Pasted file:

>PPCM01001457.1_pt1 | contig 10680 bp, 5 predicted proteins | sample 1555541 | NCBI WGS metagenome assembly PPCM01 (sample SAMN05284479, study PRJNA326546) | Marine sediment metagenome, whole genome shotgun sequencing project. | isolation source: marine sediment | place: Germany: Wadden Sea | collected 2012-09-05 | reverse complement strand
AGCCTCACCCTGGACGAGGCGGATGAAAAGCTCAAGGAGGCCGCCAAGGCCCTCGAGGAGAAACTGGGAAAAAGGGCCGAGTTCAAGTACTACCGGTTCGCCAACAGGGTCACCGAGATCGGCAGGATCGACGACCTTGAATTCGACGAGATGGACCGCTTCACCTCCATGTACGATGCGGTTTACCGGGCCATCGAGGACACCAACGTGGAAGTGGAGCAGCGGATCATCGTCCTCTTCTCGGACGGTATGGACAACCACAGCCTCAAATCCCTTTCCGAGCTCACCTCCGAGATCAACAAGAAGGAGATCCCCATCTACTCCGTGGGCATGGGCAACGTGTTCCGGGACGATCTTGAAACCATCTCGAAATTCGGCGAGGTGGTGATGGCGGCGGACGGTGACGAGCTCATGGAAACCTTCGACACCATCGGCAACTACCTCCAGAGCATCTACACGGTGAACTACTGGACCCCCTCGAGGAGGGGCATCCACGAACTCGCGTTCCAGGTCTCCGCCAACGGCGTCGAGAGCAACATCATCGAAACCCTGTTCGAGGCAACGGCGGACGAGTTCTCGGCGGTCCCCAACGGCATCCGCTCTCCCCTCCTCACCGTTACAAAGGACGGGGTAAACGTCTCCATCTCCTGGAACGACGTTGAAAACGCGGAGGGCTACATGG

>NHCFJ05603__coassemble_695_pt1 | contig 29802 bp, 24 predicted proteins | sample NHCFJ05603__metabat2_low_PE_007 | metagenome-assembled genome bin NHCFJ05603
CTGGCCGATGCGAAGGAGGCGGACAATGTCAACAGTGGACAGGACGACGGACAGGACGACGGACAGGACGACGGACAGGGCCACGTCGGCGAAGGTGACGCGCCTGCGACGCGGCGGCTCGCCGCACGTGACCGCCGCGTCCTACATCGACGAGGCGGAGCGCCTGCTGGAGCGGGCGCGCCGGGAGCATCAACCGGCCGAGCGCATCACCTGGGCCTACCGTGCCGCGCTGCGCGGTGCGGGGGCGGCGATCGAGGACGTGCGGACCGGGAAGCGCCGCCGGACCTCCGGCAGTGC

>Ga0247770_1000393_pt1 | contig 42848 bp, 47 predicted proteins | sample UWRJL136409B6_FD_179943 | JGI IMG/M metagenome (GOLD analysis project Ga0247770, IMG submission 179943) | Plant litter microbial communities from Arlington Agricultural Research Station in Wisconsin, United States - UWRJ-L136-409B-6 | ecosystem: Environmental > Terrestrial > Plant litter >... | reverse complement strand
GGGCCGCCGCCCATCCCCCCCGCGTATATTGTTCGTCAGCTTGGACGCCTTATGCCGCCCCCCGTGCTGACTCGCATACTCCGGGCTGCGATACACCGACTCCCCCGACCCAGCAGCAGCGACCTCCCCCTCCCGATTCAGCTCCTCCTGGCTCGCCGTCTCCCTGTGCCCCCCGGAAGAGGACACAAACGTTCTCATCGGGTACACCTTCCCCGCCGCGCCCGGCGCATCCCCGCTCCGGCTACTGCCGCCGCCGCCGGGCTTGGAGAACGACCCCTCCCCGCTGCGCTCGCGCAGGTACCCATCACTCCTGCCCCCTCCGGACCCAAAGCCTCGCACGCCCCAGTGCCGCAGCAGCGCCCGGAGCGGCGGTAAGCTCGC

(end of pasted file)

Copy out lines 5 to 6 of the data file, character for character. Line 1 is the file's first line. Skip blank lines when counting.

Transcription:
>Ga0247770_1000393_pt1 | contig 42848 bp, 47 predicted proteins | sample UWRJL136409B6_FD_179943 | JGI IMG/M metagenome (GOLD analysis project Ga0247770, IMG submission 179943) | Plant litter microbial communities from Arlington Agricultural Research Station in Wisconsin, United States - UWRJ-L136-409B-6 | ecosystem: Environmental > Terrestrial > Plant litter >... | reverse complement strand
GGGCCGCCGCCCATCCCCCCCGCGTATATTGTTCGTCAGCTTGGACGCCTTATGCCGCCCCCCGTGCTGACTCGCATACTCCGGGCTGCGATACACCGACTCCCCCGACCCAGCAGCAGCGACCTCCCCCTCCCGATTCAGCTCCTCCTGGCTCGCCGTCTCCCTGTGCCCCCCGGAAGAGGACACAAACGTTCTCATCGGGTACACCTTCCCCGCCGCGCCCGGCGCATCCCCGCTCCGGCTACTGCCGCCGCCGCCGGGCTTGGAGAACGACCCCTCCCCGCTGCGCTCGCGCAGGTACCCATCACTCCTGCCCCCTCCGGACCCAAAGCCTCGCACGCCCCAGTGCCGCAGCAGCGCCCGGAGCGGCGGTAAGCTCGC